TGB’s loss was attributable to two things: the ferocity of the sea and her inability to right herself after being capsized. Her loss led to the other sixteen boats of her class being modified to provide them with a degree of self-righting ability. As for TGB herself, she was repaired and, duly modified, served as a lifeboat at Arranhope in Ireland for a number of years.
Most of TGB’s sister boats were retired from RNLI service in the 1980s, with five serving into the very early 1990s. One of her sisters, the Solomon Browne, which operated from Penlee in Cornwall, was not so fortunate – she and her crew of eight were lost in 1981 whilst attempting to rescue the crew and passengers of a coaster that had lost power and was being driven into the rocky Cornish coast in appalling conditions.
It speaks volumes for the communities of Longhope and Mousehole, where the Penlee lifeboat’s crew came from, that in the midst of tragedy they rallied together and formed new crews so that the Longhope and Penlee lifeboats could continue, which they do to this day.
Still proudly bearing her RNLI livery, TGB stands not only as a memorial to the courage of the Longhope and Penlee lifeboat crews but also as a vivid reminder of the perils of the sea.
Other boats within the building include the hull of Rifle, an early Clyde-built iron steamboat on which Queen Victoria once travelled, Bass Conqueror, a 13-foot rowing boat in which Kenneth Kerr made an ill-fated attempt to row the Atlantic, and an aluminium lifeboat from the last British-built paddle steamer, the Maid of the Loch.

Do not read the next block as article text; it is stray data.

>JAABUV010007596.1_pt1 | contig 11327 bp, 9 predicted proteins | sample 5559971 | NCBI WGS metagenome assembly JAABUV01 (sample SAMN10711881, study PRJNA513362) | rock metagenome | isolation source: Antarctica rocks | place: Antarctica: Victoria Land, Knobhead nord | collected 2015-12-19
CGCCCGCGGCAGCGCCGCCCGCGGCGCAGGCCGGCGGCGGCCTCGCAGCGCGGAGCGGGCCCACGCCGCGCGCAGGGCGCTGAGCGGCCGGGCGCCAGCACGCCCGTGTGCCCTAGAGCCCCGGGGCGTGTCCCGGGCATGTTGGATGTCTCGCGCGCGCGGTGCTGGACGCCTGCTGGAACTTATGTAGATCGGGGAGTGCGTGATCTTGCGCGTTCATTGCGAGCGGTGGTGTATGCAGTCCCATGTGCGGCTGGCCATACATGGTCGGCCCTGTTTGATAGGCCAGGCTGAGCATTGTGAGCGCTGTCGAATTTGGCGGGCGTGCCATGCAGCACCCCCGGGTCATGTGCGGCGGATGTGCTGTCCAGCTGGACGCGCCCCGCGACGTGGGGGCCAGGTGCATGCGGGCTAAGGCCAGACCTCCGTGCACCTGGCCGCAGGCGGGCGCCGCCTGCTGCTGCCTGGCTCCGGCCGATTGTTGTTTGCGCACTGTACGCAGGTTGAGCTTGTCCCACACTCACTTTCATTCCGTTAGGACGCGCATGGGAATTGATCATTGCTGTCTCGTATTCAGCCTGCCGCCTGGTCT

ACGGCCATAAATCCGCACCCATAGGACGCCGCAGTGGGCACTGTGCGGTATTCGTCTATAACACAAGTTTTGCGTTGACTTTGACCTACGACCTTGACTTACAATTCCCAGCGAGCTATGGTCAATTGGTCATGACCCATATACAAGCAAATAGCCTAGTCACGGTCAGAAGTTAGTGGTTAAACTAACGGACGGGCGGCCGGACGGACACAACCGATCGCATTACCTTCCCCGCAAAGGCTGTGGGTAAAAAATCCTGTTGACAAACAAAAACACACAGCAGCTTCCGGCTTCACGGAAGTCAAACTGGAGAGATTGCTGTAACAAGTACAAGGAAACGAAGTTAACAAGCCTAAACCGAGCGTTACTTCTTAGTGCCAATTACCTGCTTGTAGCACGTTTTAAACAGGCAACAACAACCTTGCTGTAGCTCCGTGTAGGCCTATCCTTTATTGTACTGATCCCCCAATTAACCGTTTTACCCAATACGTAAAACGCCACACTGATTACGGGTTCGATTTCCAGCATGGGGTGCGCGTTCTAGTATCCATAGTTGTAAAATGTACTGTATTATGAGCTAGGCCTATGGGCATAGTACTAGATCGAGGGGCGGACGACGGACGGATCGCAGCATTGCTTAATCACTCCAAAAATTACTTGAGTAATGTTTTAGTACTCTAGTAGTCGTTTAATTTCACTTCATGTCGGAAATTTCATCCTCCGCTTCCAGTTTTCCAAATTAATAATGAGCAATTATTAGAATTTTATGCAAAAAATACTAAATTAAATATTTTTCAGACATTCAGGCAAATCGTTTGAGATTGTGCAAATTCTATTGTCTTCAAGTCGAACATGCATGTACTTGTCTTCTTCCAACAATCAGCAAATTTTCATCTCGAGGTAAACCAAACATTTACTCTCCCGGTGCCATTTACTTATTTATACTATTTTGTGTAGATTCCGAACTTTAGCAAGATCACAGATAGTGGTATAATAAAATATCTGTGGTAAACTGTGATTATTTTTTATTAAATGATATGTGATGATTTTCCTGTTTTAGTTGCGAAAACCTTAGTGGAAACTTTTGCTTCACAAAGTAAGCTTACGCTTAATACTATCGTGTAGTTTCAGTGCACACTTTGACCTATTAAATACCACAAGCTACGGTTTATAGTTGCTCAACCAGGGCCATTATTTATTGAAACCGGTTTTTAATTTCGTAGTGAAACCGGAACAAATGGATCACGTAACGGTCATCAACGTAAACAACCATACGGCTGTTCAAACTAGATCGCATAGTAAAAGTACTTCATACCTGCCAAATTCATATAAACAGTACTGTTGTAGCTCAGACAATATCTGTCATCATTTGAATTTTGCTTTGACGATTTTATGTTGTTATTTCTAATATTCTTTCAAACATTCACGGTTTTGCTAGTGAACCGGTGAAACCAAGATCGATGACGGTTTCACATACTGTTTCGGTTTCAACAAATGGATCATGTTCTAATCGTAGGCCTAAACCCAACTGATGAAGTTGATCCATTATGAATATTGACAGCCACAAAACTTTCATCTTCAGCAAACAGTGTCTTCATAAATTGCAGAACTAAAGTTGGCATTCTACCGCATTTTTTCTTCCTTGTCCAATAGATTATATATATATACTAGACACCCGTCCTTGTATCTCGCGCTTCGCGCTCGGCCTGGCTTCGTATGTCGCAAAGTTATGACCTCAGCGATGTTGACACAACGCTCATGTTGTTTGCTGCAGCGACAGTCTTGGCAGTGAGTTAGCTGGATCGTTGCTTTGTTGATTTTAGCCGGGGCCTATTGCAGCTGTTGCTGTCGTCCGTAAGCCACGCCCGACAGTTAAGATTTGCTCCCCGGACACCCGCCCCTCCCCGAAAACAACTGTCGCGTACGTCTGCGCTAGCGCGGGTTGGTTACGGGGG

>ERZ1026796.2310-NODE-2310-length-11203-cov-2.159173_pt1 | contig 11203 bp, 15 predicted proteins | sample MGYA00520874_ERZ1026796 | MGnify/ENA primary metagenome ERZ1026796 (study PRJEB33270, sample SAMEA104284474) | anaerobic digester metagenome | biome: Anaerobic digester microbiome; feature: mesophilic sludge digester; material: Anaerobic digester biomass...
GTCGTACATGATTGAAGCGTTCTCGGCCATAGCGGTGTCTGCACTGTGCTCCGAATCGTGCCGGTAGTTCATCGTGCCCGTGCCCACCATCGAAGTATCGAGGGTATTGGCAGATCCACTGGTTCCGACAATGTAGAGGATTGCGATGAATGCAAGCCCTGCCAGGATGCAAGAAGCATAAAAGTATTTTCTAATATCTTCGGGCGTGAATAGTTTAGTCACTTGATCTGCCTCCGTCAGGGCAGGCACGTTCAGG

More vessels can be found immediately outside the building, including Spartan, one of the last of the famous Clyde puffers, perhaps best known to modern audiences from the ‘Vital Spark’ and ‘Para Handy’ TV series. Indeed, Spartan herself appeared in an episode of the latter. Also outside is ASR 10, a British air-rescue rescue craft from World War 2. Neither ASR 10 nor her sister craft had engines. Instead, they were moored at a variety of locations along the bomber routes from England to continental Europe. Equipped with food, drink, and sleeping facilities, the ASRs provided safe, dry refuge for downed aircrew as well as a radio with which to summon help.
The museum is also home to an interesting and eclectic collection of artefacts, including a turbine originally fitted to the TS Queen Mary (the one that’s moored at the Science Park in Glasgow, rather than the former Cunard liner), wooden engineering patterns of the turbines fitted to the QE2, a boiler from the paddle steamer Waverley, various steam-powered engines, wooden bowsprits, and some exceptionally well detailed models. There are also lots of period photographs, reproduction posters, and films to be viewed.
For those in need of sustenance, there’s a small café within the museum, with more substantial meals and snacks being available from Puffer’s café just a short walk away.
Two more of the museum’s attractions can be found near to Puffer’s: a recreation of a shipworker’s flat from the 1920s, to which tours are run from the museum, and the MV Kyles, the oldest Clyde-built vessel still afloat in the UK, having celebrated her 150th birthday in 2022.
In addition to the boats and items on permanent display, the museum regularly hosts special events and exhibitions, details about which are posted on the museum’s website.
It all adds up to a suitably impressive record of Scotland’s maritime history, and one that’s ideal for visitors of all ages.
Scottish Maritime Museum, Harbour Road, Irvine, Ayrshire KA12 8BT
01294 277 177